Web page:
English colonists did not have to wait until the Gulf of St. Lawrence and its river were free of ice to launch their boats. Because they were located directly on the Atlantic Ocean, the Thirteen Colonies were accessible to ships year-round. The major colonial ports of Boston, New York, Philadelphia and Charleston were all near the sea. These ports also had the advantage of being near major ocean currents, which sped up communication with Europe. In the case of Boston, the port also had easy access to huge schools of cod located off the coasts of Newfoundland.

The importance of transportation by boat fuelled shipbuilding and the creation of a merchant marine, which criss-crossed the ocean between the Thirteen Colonies, the West Indies, Africa, England, Scotland, Newfoundland and Nova Scotia.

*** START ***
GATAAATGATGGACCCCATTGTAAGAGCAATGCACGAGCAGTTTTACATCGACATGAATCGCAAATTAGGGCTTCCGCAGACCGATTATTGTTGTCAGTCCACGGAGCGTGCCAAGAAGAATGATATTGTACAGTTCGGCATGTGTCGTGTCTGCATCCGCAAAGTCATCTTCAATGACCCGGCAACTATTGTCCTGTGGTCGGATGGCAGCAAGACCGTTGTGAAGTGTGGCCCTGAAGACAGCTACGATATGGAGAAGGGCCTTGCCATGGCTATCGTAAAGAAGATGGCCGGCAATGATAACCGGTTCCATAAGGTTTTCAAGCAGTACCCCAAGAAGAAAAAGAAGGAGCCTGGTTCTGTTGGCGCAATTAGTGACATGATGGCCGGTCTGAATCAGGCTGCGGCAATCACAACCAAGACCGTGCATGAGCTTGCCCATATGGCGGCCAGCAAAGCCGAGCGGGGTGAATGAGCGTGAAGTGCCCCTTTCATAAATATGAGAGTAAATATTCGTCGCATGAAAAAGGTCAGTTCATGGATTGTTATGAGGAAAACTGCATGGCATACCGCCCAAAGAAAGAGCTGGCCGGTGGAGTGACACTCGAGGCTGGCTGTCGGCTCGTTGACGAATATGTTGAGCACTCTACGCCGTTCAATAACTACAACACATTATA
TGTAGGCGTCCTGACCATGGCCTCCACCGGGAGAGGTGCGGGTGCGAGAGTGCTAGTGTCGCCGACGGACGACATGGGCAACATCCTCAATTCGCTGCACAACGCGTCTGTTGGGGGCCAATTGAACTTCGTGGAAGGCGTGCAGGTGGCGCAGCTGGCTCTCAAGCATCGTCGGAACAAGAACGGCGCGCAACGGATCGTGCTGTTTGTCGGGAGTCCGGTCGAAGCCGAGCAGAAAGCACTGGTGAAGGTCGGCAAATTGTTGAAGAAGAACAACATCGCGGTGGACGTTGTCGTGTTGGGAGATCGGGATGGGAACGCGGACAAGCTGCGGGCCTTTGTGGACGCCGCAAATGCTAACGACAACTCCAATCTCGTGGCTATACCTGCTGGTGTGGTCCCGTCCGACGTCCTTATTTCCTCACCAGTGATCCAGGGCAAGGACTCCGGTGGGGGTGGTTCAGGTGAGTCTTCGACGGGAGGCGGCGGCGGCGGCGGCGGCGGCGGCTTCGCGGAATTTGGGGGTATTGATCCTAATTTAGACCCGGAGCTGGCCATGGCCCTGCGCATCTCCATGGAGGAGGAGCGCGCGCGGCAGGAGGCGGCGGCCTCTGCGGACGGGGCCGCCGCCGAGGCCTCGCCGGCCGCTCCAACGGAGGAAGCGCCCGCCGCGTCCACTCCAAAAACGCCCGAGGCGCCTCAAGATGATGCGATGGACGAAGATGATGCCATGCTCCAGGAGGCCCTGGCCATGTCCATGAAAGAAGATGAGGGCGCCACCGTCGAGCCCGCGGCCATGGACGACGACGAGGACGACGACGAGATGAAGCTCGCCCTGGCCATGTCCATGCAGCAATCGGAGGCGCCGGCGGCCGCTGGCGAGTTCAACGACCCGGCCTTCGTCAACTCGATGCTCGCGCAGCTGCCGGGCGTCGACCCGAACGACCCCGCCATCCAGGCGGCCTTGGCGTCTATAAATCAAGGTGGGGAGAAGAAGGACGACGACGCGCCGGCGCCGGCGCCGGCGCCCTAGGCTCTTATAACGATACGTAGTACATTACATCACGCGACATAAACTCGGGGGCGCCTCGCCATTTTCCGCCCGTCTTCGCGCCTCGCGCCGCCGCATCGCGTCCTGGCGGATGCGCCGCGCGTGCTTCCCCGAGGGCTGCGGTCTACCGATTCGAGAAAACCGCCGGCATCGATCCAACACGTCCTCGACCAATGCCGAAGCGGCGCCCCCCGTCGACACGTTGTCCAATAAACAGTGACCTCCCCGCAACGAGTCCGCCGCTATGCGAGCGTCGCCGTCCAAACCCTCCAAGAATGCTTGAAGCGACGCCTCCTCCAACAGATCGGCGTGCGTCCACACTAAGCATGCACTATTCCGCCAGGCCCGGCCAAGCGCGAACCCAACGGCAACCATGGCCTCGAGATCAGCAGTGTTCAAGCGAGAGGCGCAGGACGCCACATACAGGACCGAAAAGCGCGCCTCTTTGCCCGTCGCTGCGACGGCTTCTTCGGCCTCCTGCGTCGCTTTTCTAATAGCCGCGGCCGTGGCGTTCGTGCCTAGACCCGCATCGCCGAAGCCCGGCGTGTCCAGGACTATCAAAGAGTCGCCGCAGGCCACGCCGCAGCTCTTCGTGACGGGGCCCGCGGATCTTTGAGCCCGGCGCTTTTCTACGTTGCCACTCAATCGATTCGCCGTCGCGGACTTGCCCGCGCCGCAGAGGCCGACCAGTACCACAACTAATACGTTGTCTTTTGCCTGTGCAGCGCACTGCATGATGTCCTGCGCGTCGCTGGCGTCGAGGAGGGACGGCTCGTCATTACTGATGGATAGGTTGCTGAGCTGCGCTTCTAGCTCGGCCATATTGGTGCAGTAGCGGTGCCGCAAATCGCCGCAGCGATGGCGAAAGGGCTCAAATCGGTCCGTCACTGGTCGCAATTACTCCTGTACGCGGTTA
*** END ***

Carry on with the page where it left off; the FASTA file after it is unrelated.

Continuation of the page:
Boat transportation was not limited to the oceans. Ships could also easily carry goods between the colonies. A few deep bays (Delaware) and rivers (Hudson) also allowed boats to travel further inland. The former allowed ships to reach Philadelphia, while the latter let ships travel from New York City to Albany.

On land, the townships formed a grid of squares on the territory, which was in contrast to the series of narrow rectangles that could be found in New France. In New France, there was one long main road with smaller side roads. In the Thirteen Colonies, there was a dense network of roads that connected all the townships and towns. This square grid made it easy to travel by horse and cart. It also made it easy for farmers to sell their products in villages, cities and major port towns.

 Author: Léon Robichaud

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